A Korean professor believed to be a spy handler for North Korean agents has been arrested in Japan on suspicion of fraud. But is the arrest justified, or is it an example of Tokyo targeting the North Korean community?
Ethnic Korean residents in Japan who swear allegiance to the regime in Pyongyang have accused Japanese authorities of singling them out for discriminatory reasons. In this context, the recent arrest of a former associate professor of Tokyo-based Korea University - believed to be a pro-Pyongyang school - is seen by this community as the latest example of the pressure Japan is bringing to bear on them.
Pak Chae-hun was arrested on February 2 by the Tokyo Public Security Bureau of the Metropolitan Police Department on charges of fraudulently using a credit card to purchase computer equipment online. Japanese police subsequently recovered documents that had been deleted from one of Pak's computers, which allegedly link him to Lee Seok-ki - a South Korean politician arrested in 2013.
Japanese police believe that Pak and Lee were working together, with Pak tasked by North Korea's shadowy Office 225 with gathering classified information on Japan. Messages recovered from the computer allegedly show that Pak was communicating with his spy handlers in Pyongyang.
'Violation of rights'
Could the specter of a threatening North Korea boost PM Shinzo Abe's plans to re-interpret the Japanese constitution?
The Japanese police have declined to provide further comments on the case on the grounds that the investigation is ongoing. However, the unofficial spokesman for the regime in Pyongyang told DW Pak's arrest is just the latest "violation" of the rights of North Korean residents of Japan.
Japan is home to many descendants of people from the Korean peninsula who either immigrated to the country or were brought as forced laborers when Tokyo controlled the region as a colony from 1910-1945.
Kim Myong Chol, executive director of The Centre for North Korea-US Peace and a close former associate of Kim Jong Il, the late North Korean leader, slammed Tokyo's latest move as "designed to harass North Korean people living peacefully here." He added the Japanese government was "attempting to create hostility in public opinion against us."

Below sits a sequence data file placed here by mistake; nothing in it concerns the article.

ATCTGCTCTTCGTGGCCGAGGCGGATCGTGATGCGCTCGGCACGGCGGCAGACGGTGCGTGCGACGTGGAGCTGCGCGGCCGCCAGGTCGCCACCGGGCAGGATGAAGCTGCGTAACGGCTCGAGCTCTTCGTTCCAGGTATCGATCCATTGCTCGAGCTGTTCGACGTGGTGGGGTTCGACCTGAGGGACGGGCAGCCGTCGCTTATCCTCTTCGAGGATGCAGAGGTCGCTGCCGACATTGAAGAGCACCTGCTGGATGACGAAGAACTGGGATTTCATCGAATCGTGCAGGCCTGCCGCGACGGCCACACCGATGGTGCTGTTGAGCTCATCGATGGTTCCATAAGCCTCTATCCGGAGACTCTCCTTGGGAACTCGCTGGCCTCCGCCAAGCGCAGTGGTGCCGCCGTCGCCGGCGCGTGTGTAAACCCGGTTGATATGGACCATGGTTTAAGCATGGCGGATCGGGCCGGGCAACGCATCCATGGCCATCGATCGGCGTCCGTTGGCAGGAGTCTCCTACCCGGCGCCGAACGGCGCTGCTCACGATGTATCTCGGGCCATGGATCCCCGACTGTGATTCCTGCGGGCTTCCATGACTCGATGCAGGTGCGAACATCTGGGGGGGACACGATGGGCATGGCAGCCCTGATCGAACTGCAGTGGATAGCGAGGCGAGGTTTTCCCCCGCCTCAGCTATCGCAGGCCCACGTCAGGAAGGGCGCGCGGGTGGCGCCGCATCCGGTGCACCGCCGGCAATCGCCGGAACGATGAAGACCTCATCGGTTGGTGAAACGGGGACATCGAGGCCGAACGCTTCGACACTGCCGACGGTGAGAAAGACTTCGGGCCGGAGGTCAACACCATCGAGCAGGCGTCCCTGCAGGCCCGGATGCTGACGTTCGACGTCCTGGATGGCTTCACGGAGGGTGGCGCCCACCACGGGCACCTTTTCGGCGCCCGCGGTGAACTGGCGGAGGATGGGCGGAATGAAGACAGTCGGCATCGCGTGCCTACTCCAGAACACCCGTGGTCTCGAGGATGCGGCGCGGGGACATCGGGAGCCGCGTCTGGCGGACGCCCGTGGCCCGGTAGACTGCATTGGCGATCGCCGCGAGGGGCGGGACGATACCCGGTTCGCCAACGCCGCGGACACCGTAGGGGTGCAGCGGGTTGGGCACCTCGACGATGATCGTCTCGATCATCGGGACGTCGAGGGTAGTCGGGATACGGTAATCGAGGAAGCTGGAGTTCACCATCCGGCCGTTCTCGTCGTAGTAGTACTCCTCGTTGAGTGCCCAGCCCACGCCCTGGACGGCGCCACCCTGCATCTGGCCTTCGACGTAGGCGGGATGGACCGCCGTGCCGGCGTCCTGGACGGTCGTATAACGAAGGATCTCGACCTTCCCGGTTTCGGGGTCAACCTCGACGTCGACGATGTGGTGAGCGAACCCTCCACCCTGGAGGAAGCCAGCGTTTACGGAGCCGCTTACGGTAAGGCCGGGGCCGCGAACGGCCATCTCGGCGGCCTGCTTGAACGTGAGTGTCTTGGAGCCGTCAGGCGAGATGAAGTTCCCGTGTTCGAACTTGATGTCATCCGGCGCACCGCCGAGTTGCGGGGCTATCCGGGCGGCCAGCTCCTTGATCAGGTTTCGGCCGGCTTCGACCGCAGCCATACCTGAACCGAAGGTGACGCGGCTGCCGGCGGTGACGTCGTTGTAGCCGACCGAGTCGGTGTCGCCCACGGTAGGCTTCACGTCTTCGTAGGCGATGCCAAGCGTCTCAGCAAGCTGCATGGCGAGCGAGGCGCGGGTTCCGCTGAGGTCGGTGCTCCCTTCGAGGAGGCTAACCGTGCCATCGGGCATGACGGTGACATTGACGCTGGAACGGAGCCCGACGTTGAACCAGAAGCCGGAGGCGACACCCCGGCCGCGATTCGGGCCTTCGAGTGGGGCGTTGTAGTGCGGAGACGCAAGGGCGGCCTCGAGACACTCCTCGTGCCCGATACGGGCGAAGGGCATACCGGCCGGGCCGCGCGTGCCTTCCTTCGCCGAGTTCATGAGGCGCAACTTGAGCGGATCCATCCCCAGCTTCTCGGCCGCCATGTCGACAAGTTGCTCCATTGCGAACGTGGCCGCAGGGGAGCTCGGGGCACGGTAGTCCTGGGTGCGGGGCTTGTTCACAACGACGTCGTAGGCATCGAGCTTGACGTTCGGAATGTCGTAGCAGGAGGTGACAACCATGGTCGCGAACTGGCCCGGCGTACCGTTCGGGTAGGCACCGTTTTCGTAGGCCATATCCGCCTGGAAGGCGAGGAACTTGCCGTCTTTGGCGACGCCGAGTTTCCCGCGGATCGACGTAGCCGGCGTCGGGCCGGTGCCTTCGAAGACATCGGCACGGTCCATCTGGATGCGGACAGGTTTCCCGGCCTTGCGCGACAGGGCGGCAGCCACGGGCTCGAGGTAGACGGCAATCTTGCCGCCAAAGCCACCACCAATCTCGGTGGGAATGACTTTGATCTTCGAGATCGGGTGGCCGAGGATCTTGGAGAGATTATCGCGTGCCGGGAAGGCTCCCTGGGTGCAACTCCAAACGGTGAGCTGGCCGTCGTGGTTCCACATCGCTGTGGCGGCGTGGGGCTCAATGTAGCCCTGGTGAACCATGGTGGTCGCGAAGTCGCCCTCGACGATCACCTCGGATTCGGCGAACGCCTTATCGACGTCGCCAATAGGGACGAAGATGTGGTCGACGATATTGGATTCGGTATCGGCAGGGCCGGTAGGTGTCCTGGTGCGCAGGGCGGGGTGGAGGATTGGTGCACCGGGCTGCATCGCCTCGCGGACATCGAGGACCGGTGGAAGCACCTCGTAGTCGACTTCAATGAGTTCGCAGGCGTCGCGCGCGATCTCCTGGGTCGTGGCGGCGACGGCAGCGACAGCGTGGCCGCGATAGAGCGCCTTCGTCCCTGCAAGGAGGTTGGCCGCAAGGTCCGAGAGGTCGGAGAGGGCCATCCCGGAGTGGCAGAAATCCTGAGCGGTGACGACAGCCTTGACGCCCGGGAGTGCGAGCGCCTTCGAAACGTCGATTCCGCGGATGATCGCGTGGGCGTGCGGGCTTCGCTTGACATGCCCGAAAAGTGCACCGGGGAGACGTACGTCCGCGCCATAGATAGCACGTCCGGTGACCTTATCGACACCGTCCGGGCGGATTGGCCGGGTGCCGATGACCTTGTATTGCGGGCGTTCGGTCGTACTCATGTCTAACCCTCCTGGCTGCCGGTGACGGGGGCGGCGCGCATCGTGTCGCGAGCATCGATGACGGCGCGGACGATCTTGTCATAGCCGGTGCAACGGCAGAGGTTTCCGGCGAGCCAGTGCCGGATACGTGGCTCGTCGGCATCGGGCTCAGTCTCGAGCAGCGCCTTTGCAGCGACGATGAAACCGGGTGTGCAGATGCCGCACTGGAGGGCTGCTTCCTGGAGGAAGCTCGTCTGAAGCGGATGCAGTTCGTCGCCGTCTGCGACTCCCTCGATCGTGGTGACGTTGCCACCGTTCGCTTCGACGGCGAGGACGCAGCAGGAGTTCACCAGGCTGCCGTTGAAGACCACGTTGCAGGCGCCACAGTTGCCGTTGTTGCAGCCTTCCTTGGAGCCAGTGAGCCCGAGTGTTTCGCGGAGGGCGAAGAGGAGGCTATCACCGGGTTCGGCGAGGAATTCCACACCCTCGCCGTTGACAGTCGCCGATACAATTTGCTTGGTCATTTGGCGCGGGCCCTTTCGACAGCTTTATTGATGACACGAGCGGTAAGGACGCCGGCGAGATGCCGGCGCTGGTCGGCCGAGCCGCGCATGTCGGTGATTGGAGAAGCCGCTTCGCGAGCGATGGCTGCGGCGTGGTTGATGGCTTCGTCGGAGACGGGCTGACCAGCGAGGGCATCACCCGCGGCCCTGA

"This is all being played up by the government and the Japanese media, who are part of a campaign to whip up opposition," he told DW.
The specter of a powerful and threatening North Korea is also helpful to Japanese Prime Minister Shinzo Abe, Kim suggested, as it increases support for his campaign to re-interpret the Japanese constitution and allow the Japanese military to be more aggressive. "But given that there is no evidence to support such 'specter' claims, I expect Tokyo to run up the political white flag quite soon," he added.
The full force of the law
North Korean residents are also angry at the way they face the full force of the Japanese law - and the spotlight of the media - for the smallest of transgressions, Kim said.
In May last year, for example, the son of the head of Chosen Soren - the association of North Korean residents of Japan - was arrested and charged with illegally importing prized "matsutake" mushrooms from North Korea.
Masamichi Kyo, the son of Ho Jong Man, the chairman of Chosen Soren, fell foul of wide-ranging regulations imposed on imports from North Korea in October 2006 - part of a package of economic sanctions against the regime of Kim Jong Il as a result of its first underground nuclear test that same month.
The regulations were also designed to encourage Pyongyang to release Japanese nationals who were abducted by North Korean agents to train future generations of spies on how to operate in Japan.
But North Korea has also been angered by the way in which the Tokyo metropolitan government went to court to force Chosen Soren to sell its expansive headquarters in central Tokyo to pay off debts amounting to more than Y62 billion ($530.26 million).
Reasons to be suspicious?
Nevertheless, Jeff Kingston, director of Asian Studies at the Japan campus of Temple University, says that North Korea "hasn't been an entirely innocent actor down the years by any means."
As well as abducting at least a dozen Japanese - and some claim as many as 100 people - the communist regime has repeatedly attempted to obtain Japanese technology that would assist its nuclear and missile programs and imports synthetic narcotics into Japan.
"It would be fair to say that their track record is checkered, so the Japanese government has good reason to be suspicious," Professor Kingston said.
But while North Koreans living in Japan may deserve scrutiny, he added "the Japanese government and the media should not let that become over-heated scrutiny."